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Army Staff Sgt. Richard J. Tieman

Died May 18, 2010 Serving During Operation Enduring Freedom

28, of Waynesboro, Pa.; assigned to Special Troops Battalion, V Corps, Heidelberg, Germany; died May 18 in Kabul, Afghanistan, of wounds suffered in a suicide car bombing. Also killed were Col. John M. McHugh, Lt. Col. Paul R. Bartz, Lt. Col. Thomas P. Belkofer, and Spc. Joshua A. Tomlinson.

O-6, two O-5s among 5 killed in convoy blast

By David Larter

Staff writer

A suicide bomb attack in Kabul on May 18 killed five American soldiers, the highest number killed in a single attack in seven months.

A colonel and two lieutenant colonels were among those killed in the attack, marking the first time during the Afghanistan war that three officers of those ranks were killed in a single incident.

A suicide bomber detonated a vehicle-borne improvised explosive device after targeting a convey traveling down Kabul’s Darulaman Road.

The Defense Department on May 19 identified the soldiers.

* Col. John M. McHugh, 46, of Newark, N.J., assigned to the Army Battle Command Training Program, Fort Leavenworth, Kan.

* Lt. Col. Paul R. Bartz, 43, of Waterloo, Wis., assigned to Headquarters, 10th Mountain Division (Light Infantry), Fort Drum, N.Y.

* Lt. Col. Thomas P. Belkofer, 44, of Perrysburg, Ohio, assigned to Headquarters, 10th Mountain Division (Light Infantry), Fort Drum, N.Y.

* Staff Sgt. Richard J. Tieman, 28, of Waynesboro, Pa., assigned to Special Troops Battalion, V Corps, Heidelberg, Germany.

* Spc. Joshua A. Tomlinson, 24, of Dubberly, La., assigned to Special Troops Battalion, V Corps, Heidelberg, Germany.

The attack also killed Canadian Col. Geoff Parker and more than a dozen Afghan civilians.

Zabiullah Mujahid, a Taliban spokesman, told The Associated Press the bomber was a man from Kabul and that the vehicle was packed with 1,650 pounds of explosives.

A spokesman for the International Security Assistance Force said commanders thought the attack was indiscriminate and not part of a larger Taliban strategy targeting senior leaders.

“We don’t have any information that they were targeting the specific group,” Air Force Master Sgt. Jeff Loftin said.

McHugh had been in Kabul for a few days, traveling with Bartz and Belkofer. They were conducting a site survey in advance of the division headquarters deployment. The headquarters is scheduled to go to Afghanistan in the fall.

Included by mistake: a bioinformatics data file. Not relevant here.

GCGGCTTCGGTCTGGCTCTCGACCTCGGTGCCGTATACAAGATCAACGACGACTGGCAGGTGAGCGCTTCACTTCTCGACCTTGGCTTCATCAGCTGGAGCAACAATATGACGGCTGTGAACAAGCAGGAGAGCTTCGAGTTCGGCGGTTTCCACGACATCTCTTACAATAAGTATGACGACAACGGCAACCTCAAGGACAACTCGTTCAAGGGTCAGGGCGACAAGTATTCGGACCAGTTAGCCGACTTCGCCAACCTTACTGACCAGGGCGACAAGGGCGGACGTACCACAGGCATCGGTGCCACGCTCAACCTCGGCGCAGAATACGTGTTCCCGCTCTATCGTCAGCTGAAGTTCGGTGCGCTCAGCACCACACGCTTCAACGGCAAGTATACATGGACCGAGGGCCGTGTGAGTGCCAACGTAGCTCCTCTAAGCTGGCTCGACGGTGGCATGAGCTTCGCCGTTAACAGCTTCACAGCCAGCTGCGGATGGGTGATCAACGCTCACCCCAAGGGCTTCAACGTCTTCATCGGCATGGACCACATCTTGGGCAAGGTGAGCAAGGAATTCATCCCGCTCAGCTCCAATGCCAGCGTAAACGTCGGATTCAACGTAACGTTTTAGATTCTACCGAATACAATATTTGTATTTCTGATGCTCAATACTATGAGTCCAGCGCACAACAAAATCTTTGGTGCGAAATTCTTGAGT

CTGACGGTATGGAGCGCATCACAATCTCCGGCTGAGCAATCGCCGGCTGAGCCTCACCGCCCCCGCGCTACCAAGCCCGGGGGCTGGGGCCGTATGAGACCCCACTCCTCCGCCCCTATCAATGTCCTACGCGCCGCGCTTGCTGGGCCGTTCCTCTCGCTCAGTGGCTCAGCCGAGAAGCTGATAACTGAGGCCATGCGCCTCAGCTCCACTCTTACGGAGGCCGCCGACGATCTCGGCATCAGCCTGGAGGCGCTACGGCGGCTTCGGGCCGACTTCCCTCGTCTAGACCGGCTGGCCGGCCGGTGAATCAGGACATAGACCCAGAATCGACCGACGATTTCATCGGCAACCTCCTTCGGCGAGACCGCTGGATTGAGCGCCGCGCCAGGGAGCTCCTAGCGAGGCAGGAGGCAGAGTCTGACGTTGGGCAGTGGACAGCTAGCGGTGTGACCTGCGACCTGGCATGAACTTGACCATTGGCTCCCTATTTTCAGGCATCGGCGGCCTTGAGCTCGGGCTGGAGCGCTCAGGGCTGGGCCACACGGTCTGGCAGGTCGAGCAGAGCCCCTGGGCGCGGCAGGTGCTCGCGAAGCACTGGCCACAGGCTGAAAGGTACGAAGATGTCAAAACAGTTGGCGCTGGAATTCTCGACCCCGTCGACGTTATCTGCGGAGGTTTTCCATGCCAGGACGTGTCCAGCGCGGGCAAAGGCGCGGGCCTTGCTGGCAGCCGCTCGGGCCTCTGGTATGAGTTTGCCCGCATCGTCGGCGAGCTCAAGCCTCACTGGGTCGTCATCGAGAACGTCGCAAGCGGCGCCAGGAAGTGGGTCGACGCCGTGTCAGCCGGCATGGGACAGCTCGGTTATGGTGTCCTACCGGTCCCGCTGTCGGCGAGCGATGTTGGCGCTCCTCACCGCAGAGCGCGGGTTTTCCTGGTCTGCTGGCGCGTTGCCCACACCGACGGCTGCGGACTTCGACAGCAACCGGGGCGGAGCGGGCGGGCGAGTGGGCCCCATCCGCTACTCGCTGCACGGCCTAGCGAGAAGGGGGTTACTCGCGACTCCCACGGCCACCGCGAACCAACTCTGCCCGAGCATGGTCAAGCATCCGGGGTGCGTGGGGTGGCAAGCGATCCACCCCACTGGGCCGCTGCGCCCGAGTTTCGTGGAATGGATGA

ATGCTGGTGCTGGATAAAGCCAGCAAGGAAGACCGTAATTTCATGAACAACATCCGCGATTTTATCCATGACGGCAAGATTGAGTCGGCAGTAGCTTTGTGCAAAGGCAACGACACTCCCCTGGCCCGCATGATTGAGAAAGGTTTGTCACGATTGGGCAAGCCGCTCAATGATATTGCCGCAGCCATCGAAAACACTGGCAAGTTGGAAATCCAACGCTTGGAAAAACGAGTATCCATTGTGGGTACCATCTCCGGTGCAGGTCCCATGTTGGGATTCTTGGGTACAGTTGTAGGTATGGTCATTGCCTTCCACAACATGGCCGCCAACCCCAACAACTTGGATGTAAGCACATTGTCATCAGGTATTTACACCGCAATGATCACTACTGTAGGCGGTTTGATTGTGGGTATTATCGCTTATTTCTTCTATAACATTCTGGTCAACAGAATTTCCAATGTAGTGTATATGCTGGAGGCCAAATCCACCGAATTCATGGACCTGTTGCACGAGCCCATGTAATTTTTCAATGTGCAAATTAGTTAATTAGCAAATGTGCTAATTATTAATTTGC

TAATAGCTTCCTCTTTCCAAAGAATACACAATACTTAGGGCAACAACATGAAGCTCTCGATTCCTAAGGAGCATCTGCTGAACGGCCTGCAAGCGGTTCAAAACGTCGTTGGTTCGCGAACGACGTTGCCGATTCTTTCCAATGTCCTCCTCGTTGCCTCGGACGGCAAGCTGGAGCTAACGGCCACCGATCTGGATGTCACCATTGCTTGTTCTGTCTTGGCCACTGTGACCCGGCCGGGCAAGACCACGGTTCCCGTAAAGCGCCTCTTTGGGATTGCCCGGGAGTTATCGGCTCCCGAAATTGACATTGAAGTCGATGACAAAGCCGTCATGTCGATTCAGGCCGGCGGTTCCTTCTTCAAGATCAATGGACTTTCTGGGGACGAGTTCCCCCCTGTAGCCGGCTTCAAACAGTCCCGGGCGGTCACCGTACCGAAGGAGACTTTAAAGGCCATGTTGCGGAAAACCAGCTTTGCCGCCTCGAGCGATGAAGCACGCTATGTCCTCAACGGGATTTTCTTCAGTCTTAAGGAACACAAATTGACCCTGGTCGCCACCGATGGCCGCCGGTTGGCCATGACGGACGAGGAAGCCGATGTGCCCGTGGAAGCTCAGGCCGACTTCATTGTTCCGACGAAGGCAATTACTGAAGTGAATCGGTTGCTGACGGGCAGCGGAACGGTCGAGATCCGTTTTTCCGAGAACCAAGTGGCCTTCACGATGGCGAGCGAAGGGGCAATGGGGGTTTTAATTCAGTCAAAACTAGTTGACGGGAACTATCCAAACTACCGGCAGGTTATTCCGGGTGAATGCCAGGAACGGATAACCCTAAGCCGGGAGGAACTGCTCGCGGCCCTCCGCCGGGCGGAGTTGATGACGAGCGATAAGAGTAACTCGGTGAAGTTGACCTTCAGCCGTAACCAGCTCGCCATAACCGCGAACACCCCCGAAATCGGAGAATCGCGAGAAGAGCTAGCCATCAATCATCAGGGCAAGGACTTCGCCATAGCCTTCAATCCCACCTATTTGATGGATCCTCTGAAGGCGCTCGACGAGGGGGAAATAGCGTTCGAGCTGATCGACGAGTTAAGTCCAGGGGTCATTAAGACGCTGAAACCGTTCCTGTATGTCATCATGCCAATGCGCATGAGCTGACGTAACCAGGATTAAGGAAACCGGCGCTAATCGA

Tieman and Tomlinson were traveling with the convoy.

The incident was quickly condemned by ISAF and NATO leaders.

“This sort of desperate brutality and aggression reminds us of the pessimism of an enemy who seeks to kill the innocent and to stop the progress necessary for a better Afghanistan,” said ISAF spokesman Brig. Gen. Josef Blotz in a statement.

In addition to the loss of life, the blast damaged five ISAF vehicles and more than a dozen civilian vehicles.

The last attack of this magnitude was an IED attack on a Stryker in the Arghandab Valley on Oct. 27 which killed seven soldiers with 1st Battalion, 17th Infantry Regiment, 5th Stryker Brigade Combat Team, 2nd Infantry Division.

October was the deadliest month of the U.S.-led occupation of Afghanistan, claiming 56 service-members’ lives; 48 of them were soldiers. So far in May, 18 service members have been killed in Afghanistan.

Eyed roll as drill sergeant after deployment

The Associated Press

The military always was an integral part of Richard Tieman’s life.

He was born and raised on Army bases around the country during his father’s long military career. He enlisted in the Army just after graduation from Waynesboro Area Senior High School in 2000.

He married a fellow staff sergeant, Paulina Tieman, earlier this the year while on leave from his base in Heidelberg, Germany. And he planned to continue his military career by becoming a drill sergeant this summer at Fort Jackson, S.C.

Tieman, of Waynesboro, Pa., died May 18 in Kabul when a NATO convoy was bombed. It was his third tour of duty after serving twice in Iraq.

“He was an all-around great guy,” said Toby Ditch, Tieman’s best friend. “Anytime I’d call, he’d be there for me. No matter what we did, we had fun. He lived his life. There was never a dull moment.”

Tieman loved playing football, lifting weights, fishing with his dad and brother, socializing with friends, playing the Guitar Hero video game and rooting for the Philadelphia Eagles.

Survivors also include his parents, Richard and Diane Tieman, and his younger brother, Tyler.

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